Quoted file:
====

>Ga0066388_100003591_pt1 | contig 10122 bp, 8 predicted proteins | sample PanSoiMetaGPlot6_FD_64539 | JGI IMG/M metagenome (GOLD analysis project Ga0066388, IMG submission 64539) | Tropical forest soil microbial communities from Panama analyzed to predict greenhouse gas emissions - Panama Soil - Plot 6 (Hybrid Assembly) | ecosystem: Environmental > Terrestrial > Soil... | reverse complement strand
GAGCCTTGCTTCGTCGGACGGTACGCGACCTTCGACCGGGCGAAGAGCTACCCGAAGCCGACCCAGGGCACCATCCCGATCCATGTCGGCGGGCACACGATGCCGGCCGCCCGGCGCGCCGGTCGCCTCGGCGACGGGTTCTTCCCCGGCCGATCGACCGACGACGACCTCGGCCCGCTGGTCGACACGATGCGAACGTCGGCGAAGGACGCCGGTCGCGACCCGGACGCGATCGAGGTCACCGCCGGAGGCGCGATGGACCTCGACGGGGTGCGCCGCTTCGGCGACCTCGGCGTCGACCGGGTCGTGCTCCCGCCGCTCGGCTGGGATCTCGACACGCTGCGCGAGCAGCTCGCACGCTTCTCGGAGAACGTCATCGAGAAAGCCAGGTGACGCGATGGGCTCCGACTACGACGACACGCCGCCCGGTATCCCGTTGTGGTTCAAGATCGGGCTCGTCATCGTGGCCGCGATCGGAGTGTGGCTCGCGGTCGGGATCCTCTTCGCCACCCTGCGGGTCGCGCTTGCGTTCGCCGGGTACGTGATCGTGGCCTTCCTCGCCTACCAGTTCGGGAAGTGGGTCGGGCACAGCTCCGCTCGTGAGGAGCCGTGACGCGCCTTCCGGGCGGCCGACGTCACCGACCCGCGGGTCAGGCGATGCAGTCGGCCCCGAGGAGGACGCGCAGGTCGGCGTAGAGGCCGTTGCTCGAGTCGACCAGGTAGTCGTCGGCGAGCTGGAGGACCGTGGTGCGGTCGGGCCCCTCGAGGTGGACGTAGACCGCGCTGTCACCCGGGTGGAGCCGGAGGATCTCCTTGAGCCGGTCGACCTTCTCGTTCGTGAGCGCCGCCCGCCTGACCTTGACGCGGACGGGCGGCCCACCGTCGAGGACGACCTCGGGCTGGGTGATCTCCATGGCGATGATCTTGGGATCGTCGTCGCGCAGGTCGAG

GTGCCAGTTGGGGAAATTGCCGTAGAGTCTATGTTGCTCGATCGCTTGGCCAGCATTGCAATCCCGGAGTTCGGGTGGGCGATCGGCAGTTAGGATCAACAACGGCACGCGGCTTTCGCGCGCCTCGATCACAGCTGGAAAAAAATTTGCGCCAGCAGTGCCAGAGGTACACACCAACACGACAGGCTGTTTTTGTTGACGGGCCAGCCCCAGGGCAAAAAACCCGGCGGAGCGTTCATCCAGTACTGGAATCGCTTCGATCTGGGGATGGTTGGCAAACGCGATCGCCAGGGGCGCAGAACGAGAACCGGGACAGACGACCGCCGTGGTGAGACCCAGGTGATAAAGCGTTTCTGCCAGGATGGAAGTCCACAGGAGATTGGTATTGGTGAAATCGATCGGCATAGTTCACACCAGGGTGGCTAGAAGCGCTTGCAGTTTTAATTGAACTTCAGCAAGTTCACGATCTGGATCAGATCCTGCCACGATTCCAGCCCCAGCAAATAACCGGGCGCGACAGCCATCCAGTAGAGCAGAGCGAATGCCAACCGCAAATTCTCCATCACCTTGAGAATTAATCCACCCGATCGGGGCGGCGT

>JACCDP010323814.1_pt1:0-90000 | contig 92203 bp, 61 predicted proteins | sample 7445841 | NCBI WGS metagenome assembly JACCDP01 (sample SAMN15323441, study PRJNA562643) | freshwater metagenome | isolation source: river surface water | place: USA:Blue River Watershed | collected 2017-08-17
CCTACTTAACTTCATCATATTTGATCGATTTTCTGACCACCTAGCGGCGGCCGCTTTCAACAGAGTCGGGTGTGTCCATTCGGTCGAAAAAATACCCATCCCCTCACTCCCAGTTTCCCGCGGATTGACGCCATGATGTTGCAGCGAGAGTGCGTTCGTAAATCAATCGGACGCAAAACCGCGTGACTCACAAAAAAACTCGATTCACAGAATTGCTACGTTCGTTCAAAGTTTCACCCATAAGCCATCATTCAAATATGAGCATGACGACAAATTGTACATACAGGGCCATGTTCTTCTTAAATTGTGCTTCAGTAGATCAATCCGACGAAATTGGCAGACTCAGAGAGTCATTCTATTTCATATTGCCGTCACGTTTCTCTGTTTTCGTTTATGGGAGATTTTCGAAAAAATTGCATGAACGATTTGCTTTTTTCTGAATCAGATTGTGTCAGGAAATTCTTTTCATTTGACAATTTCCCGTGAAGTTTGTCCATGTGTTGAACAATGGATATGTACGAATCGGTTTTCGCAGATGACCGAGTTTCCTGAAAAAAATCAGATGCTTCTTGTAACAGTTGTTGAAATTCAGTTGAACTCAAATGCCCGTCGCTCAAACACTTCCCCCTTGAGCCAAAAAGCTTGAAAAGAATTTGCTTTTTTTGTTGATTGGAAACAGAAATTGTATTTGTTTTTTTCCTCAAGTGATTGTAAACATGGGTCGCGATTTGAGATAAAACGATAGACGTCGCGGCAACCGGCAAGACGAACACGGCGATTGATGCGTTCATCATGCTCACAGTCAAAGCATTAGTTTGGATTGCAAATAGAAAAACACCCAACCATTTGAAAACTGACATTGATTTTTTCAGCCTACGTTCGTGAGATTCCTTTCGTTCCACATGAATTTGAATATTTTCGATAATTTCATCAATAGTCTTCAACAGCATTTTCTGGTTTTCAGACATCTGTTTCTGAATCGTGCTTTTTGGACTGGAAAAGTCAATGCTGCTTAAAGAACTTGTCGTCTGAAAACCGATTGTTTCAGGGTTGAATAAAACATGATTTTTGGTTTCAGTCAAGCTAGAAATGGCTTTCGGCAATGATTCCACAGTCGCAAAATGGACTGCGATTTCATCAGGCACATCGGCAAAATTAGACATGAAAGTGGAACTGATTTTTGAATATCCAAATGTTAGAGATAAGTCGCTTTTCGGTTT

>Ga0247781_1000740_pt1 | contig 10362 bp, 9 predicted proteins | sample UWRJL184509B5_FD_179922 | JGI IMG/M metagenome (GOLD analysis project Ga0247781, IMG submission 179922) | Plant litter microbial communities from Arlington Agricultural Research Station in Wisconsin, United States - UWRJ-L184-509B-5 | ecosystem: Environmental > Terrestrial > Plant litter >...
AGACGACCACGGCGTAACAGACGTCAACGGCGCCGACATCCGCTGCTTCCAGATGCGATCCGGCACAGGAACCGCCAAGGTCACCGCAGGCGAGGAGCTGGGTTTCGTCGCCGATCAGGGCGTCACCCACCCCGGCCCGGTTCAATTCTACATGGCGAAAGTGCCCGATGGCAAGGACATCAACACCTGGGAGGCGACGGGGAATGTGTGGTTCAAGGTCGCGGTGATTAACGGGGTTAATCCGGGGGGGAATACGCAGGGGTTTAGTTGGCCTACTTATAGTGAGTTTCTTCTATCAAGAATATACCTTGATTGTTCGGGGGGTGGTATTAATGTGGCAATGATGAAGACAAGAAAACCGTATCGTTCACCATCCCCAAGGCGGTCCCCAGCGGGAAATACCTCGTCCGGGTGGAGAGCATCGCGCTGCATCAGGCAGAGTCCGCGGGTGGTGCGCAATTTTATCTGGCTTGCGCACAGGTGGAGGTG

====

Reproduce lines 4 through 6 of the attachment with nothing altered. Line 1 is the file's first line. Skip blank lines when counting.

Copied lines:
>JACCDP010323814.1_pt1:0-90000 | contig 92203 bp, 61 predicted proteins | sample 7445841 | NCBI WGS metagenome assembly JACCDP01 (sample SAMN15323441, study PRJNA562643) | freshwater metagenome | isolation source: river surface water | place: USA:Blue River Watershed | collected 2017-08-17
CCTACTTAACTTCATCATATTTGATCGATTTTCTGACCACCTAGCGGCGGCCGCTTTCAACAGAGTCGGGTGTGTCCATTCGGTCGAAAAAATACCCATCCCCTCACTCCCAGTTTCCCGCGGATTGACGCCATGATGTTGCAGCGAGAGTGCGTTCGTAAATCAATCGGACGCAAAACCGCGTGACTCACAAAAAAACTCGATTCACAGAATTGCTACGTTCGTTCAAAGTTTCACCCATAAGCCATCATTCAAATATGAGCATGACGACAAATTGTACATACAGGGCCATGTTCTTCTTAAATTGTGCTTCAGTAGATCAATCCGACGAAATTGGCAGACTCAGAGAGTCATTCTATTTCATATTGCCGTCACGTTTCTCTGTTTTCGTTTATGGGAGATTTTCGAAAAAATTGCATGAACGATTTGCTTTTTTCTGAATCAGATTGTGTCAGGAAATTCTTTTCATTTGACAATTTCCCGTGAAGTTTGTCCATGTGTTGAACAATGGATATGTACGAATCGGTTTTCGCAGATGACCGAGTTTCCTGAAAAAAATCAGATGCTTCTTGTAACAGTTGTTGAAATTCAGTTGAACTCAAATGCCCGTCGCTCAAACACTTCCCCCTTGAGCCAAAAAGCTTGAAAAGAATTTGCTTTTTTTGTTGATTGGAAACAGAAATTGTATTTGTTTTTTTCCTCAAGTGATTGTAAACATGGGTCGCGATTTGAGATAAAACGATAGACGTCGCGGCAACCGGCAAGACGAACACGGCGATTGATGCGTTCATCATGCTCACAGTCAAAGCATTAGTTTGGATTGCAAATAGAAAAACACCCAACCATTTGAAAACTGACATTGATTTTTTCAGCCTACGTTCGTGAGATTCCTTTCGTTCCACATGAATTTGAATATTTTCGATAATTTCATCAATAGTCTTCAACAGCATTTTCTGGTTTTCAGACATCTGTTTCTGAATCGTGCTTTTTGGACTGGAAAAGTCAATGCTGCTTAAAGAACTTGTCGTCTGAAAACCGATTGTTTCAGGGTTGAATAAAACATGATTTTTGGTTTCAGTCAAGCTAGAAATGGCTTTCGGCAATGATTCCACAGTCGCAAAATGGACTGCGATTTCATCAGGCACATCGGCAAAATTAGACATGAAAGTGGAACTGATTTTTGAATATCCAAATGTTAGAGATAAGTCGCTTTTCGGTTT

>Ga0247781_1000740_pt1 | contig 10362 bp, 9 predicted proteins | sample UWRJL184509B5_FD_179922 | JGI IMG/M metagenome (GOLD analysis project Ga0247781, IMG submission 179922) | Plant litter microbial communities from Arlington Agricultural Research Station in Wisconsin, United States - UWRJ-L184-509B-5 | ecosystem: Environmental > Terrestrial > Plant litter >...